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Delayed water policy

September 20, 2017


THE fact that the country is awaiting the approval of the water policy a decade and a half since it was first drafted speaks volumes for our lack of priorities. From its inception, Pakistan’s water resources in the form of the Indus river system were identified as the country’s biggest natural endowment upon which the first generation of the power infrastructure was to be built and the agrarian economy nourished. The building of the two large dams, as well as their attendant canal management infrastructure and associated power houses, gave the economy the great leap it needed to kick-start industrialisation and attain food security. But then, we saw wastage through poor farm water management, failure to build further storages and unregulated extraction of groundwater.

At the root of all this wastage is the absence of a pricing regime for water. Around the world, authorities have learned that the best way to signal the preciousness of water to its consumers, as well as manage its allocation among different categories of consumers, is through pricing. At the moment, water is perceived as a free resource by most agrarian communities, except for those who have to run tube wells to extract it. Even the latter realise only the cost of running the tube well, which itself benefits from a subsidy on power, and not that of the water itself. The country badly needs a water policy, and given the rapid approach of the consequences of climate change, this requirement is becoming more and more urgent. Yet, for several years, successive governments have been deliberating over a draft water policy, without any result. Then when matters were finally moving and a national water policy had finally been agreed upon by the four provinces and the federal government, the new prime minister decided to send it back to his newly formed Ministry of Water Resources for further input. It is true that important policies should receive wide input before being finalised, but given that we have been deliberating this matter for over a decade, and the provincial and federal governments had reached an agreement, one is left puzzled as to what the new ministry with old faces is going to add to it. The process of its passage should not be delayed any further.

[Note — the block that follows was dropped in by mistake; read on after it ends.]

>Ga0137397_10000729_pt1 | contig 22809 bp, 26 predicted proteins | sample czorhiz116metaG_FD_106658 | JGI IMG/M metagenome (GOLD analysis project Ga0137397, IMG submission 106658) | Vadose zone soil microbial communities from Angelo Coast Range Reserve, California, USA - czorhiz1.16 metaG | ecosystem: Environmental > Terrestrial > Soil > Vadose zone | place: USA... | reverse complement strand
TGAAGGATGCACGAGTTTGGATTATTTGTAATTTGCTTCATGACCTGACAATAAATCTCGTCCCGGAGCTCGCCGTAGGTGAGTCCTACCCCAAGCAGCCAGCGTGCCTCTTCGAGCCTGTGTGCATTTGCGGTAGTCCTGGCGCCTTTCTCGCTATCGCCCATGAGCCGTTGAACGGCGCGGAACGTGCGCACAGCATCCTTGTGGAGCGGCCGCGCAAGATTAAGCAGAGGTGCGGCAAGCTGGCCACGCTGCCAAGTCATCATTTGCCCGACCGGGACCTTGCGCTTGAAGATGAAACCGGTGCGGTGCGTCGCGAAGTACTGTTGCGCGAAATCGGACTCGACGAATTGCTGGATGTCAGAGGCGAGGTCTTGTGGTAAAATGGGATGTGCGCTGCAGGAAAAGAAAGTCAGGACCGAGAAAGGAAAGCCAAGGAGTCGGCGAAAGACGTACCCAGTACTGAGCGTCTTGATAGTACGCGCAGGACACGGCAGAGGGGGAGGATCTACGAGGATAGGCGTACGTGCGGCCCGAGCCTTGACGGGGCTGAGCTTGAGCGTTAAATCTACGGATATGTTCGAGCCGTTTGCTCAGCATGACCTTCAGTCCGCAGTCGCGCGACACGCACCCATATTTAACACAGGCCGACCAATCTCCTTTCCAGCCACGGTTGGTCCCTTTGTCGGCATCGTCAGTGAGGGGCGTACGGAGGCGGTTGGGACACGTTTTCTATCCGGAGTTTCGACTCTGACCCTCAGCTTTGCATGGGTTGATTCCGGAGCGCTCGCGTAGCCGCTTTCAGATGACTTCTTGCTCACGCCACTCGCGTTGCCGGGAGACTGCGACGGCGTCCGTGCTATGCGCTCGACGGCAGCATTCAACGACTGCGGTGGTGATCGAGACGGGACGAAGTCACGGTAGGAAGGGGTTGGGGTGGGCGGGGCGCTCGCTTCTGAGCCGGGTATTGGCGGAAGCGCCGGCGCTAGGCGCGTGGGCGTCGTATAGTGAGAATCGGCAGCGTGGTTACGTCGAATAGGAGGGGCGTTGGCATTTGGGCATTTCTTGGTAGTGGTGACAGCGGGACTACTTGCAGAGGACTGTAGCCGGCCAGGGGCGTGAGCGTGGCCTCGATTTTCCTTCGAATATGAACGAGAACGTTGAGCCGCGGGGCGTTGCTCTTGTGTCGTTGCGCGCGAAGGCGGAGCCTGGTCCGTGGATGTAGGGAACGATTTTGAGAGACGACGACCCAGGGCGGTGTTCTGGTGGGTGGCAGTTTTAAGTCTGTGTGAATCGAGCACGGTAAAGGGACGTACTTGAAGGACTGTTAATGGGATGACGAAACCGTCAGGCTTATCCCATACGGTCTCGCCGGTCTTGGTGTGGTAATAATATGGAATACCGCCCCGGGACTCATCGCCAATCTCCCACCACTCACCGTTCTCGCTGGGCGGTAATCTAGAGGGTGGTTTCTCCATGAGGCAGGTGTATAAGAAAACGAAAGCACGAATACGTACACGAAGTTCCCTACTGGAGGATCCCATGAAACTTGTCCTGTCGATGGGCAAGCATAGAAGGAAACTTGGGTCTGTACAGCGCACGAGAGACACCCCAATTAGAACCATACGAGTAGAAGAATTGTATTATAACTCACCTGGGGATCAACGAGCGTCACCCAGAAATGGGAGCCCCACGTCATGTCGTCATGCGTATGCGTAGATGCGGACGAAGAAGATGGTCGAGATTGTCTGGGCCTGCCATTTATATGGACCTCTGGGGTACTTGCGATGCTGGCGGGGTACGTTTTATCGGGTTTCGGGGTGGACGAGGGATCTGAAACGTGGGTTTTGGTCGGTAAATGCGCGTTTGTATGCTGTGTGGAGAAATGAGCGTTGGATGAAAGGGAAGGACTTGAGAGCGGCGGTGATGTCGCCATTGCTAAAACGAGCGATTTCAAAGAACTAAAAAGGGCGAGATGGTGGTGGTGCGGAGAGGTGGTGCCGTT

Published in Dawn, September 20th, 2017